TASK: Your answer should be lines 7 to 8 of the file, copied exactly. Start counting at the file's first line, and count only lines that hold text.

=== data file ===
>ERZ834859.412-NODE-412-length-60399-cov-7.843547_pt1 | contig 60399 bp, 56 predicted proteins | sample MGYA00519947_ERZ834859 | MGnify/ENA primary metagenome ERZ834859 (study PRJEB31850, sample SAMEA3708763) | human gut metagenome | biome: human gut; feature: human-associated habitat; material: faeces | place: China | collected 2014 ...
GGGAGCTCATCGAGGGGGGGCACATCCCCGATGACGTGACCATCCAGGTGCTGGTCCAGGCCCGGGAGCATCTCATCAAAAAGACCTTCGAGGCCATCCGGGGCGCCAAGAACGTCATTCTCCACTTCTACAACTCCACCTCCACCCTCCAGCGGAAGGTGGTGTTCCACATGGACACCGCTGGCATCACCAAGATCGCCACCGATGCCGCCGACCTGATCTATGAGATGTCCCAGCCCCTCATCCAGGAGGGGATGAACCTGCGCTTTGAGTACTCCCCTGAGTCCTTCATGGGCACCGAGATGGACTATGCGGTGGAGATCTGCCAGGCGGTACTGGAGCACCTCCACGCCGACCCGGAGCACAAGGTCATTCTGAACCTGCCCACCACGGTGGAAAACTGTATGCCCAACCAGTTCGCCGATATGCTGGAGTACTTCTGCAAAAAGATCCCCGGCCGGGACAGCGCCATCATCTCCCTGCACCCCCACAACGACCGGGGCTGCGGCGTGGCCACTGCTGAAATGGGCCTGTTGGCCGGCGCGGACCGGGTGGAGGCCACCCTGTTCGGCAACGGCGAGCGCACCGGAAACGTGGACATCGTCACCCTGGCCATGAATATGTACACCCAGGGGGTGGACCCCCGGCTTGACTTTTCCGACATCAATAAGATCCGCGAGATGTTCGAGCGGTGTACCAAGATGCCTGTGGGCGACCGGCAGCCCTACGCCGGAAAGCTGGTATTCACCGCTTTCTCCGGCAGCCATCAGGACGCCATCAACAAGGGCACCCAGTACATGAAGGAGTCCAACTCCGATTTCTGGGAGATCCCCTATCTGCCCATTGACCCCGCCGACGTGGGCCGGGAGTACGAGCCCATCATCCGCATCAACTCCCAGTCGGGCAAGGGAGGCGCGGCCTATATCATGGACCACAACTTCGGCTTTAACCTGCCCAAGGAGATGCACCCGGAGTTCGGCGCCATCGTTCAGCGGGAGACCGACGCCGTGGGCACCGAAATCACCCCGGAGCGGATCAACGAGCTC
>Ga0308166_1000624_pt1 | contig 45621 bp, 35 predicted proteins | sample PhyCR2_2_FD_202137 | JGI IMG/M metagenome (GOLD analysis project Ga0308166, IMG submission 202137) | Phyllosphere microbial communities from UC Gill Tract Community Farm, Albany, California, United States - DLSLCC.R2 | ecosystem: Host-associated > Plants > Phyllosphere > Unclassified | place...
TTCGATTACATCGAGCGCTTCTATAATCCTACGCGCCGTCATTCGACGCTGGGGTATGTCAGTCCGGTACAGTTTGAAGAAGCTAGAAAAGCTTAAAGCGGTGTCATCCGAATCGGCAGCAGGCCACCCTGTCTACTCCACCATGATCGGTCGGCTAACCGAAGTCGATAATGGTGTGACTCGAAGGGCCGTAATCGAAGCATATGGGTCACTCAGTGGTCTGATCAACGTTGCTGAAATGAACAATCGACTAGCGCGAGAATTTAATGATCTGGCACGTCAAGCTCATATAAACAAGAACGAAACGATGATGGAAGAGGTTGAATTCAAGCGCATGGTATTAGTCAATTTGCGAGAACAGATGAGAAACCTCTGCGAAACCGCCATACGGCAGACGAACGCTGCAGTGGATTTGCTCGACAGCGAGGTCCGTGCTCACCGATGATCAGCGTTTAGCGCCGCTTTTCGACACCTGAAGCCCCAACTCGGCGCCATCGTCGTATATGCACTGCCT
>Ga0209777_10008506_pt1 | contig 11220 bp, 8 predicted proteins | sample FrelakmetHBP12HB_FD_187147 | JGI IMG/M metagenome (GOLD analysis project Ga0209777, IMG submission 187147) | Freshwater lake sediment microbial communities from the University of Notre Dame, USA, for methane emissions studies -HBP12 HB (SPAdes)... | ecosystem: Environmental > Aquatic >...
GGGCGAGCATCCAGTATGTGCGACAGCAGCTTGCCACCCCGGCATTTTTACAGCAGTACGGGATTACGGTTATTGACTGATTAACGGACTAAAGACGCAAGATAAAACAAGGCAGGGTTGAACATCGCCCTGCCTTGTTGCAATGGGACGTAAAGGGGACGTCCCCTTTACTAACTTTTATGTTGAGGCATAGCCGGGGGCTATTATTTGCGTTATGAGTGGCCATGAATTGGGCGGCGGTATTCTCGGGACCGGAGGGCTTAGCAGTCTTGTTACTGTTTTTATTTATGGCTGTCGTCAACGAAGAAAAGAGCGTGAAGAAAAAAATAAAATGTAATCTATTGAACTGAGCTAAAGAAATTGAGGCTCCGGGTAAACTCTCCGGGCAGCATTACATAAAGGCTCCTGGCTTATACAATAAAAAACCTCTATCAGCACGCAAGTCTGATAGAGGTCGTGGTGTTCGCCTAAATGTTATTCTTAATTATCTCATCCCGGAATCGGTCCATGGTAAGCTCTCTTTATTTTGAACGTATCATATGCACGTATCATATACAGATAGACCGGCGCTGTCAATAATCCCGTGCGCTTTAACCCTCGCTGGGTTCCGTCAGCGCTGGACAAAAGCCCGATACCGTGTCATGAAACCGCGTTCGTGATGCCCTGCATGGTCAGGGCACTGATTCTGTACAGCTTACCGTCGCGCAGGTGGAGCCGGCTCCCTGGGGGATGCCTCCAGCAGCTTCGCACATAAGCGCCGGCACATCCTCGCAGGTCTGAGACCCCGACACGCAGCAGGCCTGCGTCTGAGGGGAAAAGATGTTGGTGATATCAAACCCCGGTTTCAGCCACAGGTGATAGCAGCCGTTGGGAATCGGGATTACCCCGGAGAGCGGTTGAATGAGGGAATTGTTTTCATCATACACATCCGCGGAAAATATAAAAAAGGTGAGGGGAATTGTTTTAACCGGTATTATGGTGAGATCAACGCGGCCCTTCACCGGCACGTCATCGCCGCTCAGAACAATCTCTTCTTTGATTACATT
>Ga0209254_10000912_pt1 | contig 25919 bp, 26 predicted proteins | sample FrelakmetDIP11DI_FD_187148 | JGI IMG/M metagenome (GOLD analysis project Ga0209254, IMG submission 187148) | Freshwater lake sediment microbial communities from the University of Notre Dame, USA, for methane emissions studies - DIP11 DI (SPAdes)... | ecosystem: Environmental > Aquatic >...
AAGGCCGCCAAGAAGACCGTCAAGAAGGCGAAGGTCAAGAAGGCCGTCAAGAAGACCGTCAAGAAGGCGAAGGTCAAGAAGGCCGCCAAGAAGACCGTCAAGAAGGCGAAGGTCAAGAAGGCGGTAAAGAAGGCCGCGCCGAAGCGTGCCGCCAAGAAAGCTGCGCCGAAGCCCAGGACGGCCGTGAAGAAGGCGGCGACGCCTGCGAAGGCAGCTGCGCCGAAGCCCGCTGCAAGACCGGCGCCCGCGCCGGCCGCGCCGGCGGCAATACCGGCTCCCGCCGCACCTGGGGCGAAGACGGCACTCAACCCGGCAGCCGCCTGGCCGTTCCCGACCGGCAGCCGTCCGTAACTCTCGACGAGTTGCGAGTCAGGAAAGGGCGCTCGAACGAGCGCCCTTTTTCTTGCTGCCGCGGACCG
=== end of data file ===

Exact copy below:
>Ga0209254_10000912_pt1 | contig 25919 bp, 26 predicted proteins | sample FrelakmetDIP11DI_FD_187148 | JGI IMG/M metagenome (GOLD analysis project Ga0209254, IMG submission 187148) | Freshwater lake sediment microbial communities from the University of Notre Dame, USA, for methane emissions studies - DIP11 DI (SPAdes)... | ecosystem: Environmental > Aquatic >...
AAGGCCGCCAAGAAGACCGTCAAGAAGGCGAAGGTCAAGAAGGCCGTCAAGAAGACCGTCAAGAAGGCGAAGGTCAAGAAGGCCGCCAAGAAGACCGTCAAGAAGGCGAAGGTCAAGAAGGCGGTAAAGAAGGCCGCGCCGAAGCGTGCCGCCAAGAAAGCTGCGCCGAAGCCCAGGACGGCCGTGAAGAAGGCGGCGACGCCTGCGAAGGCAGCTGCGCCGAAGCCCGCTGCAAGACCGGCGCCCGCGCCGGCCGCGCCGGCGGCAATACCGGCTCCCGCCGCACCTGGGGCGAAGACGGCACTCAACCCGGCAGCCGCCTGGCCGTTCCCGACCGGCAGCCGTCCGTAACTCTCGACGAGTTGCGAGTCAGGAAAGGGCGCTCGAACGAGCGCCCTTTTTCTTGCTGCCGCGGACCG